REVIEW: Alan Partridge’s Scissored Isle is Partridge at his best
Steve Coogan’s latest collaboration with Sky, a documentary presented by the infamous Alan Partridge uncovering the torturous reality faced by the lower classes (or, as Partridge refers to them, “chavs”), is Partridge at his best: a subtle and clever satire.
The documentary begins with its premise, which is Partridge saying sorry for accidentally calling members of the public “chavs” on more than one occasion. He is genuinely repentant, but – of course – not entirely sure what he has done wrong. It is classic Partridge. In a bid to understand those who he has insulted, he sets off on a journey to understand the working class.
It is a wonderful mockumentary. From the camera angles, to the deliberate use of over-the-top-hooks and to the subjects covered (anyone want to see another montage of the fallen industrial Manchester?), it mocks all the presenting quirks of documentary hosts, low production values and the use of undeservedly emotive language. It examines subjects from an angle that is not quite accurate – Partridge is crestfallen to see the state of Manchester, naturally ignoring that the city is one of Britain’s top performers in regards to economic growth and gentrification.
There are some genuinely laugh-out-loud funny highlights. It doesn’t take long for Partridge to start getting involved with some typical working class jobs, such as a Tescos checkout assistant. Much to his delight, he is extremely talented at scanning items. Another strong point is Partridge’s attempts to integrate into a Mancunian “gang” of young boys, during which he lures them out with cigarettes and takes a fateful nibble from a pill at a house party. The hangover the next day is brilliant.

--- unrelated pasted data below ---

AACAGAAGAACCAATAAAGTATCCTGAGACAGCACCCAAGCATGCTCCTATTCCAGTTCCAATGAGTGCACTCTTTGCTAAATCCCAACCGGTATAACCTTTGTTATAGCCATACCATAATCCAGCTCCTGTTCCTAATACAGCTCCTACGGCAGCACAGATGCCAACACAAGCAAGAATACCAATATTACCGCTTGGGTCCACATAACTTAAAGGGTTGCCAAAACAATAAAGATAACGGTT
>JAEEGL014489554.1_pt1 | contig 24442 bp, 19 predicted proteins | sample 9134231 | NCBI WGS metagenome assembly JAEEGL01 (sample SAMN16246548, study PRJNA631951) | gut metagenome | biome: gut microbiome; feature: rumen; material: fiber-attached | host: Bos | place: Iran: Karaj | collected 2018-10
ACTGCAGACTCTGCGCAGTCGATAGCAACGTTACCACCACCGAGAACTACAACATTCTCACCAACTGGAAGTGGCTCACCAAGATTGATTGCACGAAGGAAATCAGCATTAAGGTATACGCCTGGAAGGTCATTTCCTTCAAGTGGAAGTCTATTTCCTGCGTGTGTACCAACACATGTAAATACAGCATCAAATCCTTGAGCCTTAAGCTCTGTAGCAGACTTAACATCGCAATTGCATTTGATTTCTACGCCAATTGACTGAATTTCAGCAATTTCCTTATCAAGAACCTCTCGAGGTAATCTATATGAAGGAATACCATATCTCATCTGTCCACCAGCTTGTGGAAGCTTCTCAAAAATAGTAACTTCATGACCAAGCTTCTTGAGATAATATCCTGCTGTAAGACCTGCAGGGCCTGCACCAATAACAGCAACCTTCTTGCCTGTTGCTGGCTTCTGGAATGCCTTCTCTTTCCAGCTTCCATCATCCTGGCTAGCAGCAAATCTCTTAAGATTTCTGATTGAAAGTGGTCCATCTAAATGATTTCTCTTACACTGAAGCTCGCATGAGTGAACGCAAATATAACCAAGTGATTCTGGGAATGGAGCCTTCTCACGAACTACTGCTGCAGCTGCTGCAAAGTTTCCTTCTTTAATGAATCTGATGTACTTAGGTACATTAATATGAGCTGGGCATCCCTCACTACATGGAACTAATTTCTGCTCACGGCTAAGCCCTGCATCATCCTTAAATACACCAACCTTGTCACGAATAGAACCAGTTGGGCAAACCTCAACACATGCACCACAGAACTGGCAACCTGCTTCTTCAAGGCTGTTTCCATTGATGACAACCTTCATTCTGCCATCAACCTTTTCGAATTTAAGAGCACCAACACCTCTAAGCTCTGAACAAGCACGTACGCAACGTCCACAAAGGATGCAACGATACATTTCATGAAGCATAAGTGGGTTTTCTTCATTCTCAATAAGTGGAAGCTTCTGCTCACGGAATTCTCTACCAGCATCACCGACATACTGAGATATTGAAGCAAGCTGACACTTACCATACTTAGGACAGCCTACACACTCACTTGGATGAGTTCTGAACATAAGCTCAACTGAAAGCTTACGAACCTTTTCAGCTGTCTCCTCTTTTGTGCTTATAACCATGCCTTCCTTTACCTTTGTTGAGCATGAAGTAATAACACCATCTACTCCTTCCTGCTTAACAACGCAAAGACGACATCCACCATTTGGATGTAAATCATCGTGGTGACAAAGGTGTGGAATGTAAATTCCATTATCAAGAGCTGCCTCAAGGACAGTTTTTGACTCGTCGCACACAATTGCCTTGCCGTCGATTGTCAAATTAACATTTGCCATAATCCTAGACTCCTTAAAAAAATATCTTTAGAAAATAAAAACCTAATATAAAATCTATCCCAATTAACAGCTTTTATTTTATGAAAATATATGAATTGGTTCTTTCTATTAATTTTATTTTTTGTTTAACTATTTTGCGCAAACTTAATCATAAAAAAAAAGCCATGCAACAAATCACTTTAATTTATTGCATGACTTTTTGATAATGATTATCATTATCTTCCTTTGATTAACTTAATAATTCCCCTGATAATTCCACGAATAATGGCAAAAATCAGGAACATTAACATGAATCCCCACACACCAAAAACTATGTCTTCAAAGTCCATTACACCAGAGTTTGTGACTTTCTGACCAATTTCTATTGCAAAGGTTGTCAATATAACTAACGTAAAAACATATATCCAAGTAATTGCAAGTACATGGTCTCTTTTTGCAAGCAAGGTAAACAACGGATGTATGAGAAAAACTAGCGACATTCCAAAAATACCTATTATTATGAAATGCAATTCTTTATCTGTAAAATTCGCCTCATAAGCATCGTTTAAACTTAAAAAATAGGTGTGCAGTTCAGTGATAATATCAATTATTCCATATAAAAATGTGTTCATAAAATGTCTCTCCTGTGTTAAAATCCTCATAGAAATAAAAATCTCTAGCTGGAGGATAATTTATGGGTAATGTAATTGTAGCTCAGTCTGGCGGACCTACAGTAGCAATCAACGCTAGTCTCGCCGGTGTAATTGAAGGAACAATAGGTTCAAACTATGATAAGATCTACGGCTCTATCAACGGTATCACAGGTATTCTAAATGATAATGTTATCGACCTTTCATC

A typically hypocritical moment is where Partridge attempts to hound down a loan shark who has cheated clients into poverty. Upon learning that the loan shark is a fan of his radio show, Partridge gives him a quick telling off and lets him go, a sheepish expression on his face. Where have we seen that before, I wonder?
An Alan Partridge documentary is not a documentary in that you learn about the subject intended, but the mind of Patridge is insightful all the same. The criticism is adept, yet Scissored Isle never loses its humour. If more television were like this, without resorting to cheapened laughs at the expense of a loss of conscience, television – and particularly comedy – would be a better place.